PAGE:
The design of a ‘community-based HEAT intervention’ was based on multiple staged conversations. First the team identified existing literature and best practices, then this was discussed extensively with community health workers (CHWs) in the local context to understand their perspectives on the proposed design. The team worked closely with the CHWs to take the concept to the community and then to return to the research team with feedback. 

The research team felt it was important for locally trusted people to be talking to the community. It was felt that if individuals were to “go from the US, or even as a physician, and ask questions, then people might not be forthcoming; however, if their neighbour goes in and asks questions, they might be.”  

Managing expectations

“When we started talking about the intervention, they asked if we could fix the water or electricity issues. The expectations were more than what we could deliver and managing the expectations was an issue”
– Junaid Razzak, PI

Some of the proposed interventions to reduce temperatures in heat waves recommended options such as fans, showers or changing the time of day for cooking. The team acknowledged that these were issues that they were not able to address as part of the study.  

The research took an iterative approach, by developing a set of interventions, holding many conversations where feedback could be elicited, refining interventions and then returning for more feedback. It was the process of development that became the focus of the study, as opposed to the development of the final product intervention and testing of it. 


Participatory data collection

Data collection was conducted by women in the community – this decision was made as these women would not be seen as outsiders because they came from the same neighbourhoods as those being interviewed. Efforts were made to ensure that the conversations held during data collection were relaxed and free flowing.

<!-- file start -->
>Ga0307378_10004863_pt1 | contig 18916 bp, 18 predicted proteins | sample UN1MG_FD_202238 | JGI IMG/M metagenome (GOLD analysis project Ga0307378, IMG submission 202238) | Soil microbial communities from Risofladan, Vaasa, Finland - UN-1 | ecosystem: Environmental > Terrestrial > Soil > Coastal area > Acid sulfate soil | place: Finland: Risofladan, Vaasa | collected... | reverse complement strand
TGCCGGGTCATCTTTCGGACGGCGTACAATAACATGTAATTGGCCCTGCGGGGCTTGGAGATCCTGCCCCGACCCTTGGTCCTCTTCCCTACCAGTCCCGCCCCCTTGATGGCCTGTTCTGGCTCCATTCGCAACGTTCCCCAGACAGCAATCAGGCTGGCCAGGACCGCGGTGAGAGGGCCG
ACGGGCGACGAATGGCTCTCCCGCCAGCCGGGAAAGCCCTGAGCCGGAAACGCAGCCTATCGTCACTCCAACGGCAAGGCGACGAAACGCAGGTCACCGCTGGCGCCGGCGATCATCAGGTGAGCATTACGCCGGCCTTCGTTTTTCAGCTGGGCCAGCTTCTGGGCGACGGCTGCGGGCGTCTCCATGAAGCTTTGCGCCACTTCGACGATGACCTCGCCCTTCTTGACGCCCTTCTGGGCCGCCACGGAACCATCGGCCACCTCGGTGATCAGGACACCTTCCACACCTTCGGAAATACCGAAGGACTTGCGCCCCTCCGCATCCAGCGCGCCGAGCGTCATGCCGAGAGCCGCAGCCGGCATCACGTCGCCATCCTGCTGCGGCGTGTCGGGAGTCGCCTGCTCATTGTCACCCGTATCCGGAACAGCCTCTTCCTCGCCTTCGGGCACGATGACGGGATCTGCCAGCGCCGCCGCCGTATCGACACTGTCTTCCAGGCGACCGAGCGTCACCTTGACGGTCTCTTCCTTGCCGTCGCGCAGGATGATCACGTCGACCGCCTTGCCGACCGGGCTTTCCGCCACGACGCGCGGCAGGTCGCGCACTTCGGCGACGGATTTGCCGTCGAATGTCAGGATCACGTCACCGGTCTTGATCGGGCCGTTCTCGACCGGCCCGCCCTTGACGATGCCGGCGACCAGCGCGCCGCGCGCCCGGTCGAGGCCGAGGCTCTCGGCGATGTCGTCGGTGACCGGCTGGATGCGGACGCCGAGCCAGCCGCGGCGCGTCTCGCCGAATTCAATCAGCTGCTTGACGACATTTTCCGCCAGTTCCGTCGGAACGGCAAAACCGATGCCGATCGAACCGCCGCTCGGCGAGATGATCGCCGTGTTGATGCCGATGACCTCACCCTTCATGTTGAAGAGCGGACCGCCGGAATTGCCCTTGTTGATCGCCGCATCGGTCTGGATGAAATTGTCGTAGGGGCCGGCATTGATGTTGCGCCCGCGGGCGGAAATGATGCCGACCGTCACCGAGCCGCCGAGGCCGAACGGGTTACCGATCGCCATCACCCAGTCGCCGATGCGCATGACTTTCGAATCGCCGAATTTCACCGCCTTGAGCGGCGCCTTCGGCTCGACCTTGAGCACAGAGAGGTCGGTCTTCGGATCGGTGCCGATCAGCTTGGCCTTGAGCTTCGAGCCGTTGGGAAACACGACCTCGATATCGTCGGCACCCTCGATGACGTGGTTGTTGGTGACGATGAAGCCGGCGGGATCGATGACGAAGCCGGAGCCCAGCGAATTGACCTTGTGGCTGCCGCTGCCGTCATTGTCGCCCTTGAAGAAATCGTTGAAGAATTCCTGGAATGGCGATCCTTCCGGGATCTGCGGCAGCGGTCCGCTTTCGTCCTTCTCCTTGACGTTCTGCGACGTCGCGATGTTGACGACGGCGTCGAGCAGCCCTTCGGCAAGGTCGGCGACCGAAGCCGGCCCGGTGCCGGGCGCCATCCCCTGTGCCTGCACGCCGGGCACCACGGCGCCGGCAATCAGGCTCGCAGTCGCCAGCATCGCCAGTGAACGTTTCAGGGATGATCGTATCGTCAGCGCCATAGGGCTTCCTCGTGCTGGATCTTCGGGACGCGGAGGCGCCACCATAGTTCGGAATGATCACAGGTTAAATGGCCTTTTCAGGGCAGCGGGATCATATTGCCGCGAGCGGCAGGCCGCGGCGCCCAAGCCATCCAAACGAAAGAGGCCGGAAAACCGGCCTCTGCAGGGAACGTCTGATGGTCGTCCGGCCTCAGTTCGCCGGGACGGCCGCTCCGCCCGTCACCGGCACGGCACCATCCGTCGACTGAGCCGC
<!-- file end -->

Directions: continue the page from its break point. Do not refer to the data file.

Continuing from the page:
“Few times we went into homes, there’d be a lot of chit-chats. Questions that could have been asked in ten minutes would take half an hour, because there were discussions about what was going on in the community”
– Junaid Razzak, PI


Inadequate time for dissemination

The short time frame of the study was a hindrance to meaningful participation at community level in the dissemination phase. It would have been ideal to have multiple meetings with the community to present the findings, but this only occurred once.   

Scaling up of the approach

The discursive approach to talking about and identifying solutions to reduce the impacts of heat extremes has been taken up by the Aga Khan University and the Aman Foundation and they have conducted this work with health workers in preparation for the hot season. 


There were several enabling factors that facilitated community participation in this work including: 

  • The HEAT problem was widely accepted as a major extreme heat incident had happened just two years before the study.  
  • The PI had pre-existing relationships with partners in the local area: “People often knew the people behind the study… they knew me, they didn’t care about Johns Hopkins, or other names”  


The perception by the community of the study not being able to offer tangible incentives hindered participation.  


To find out more, please see the profile. 


Thank you to Junaid Razzak for his expertise and reflections.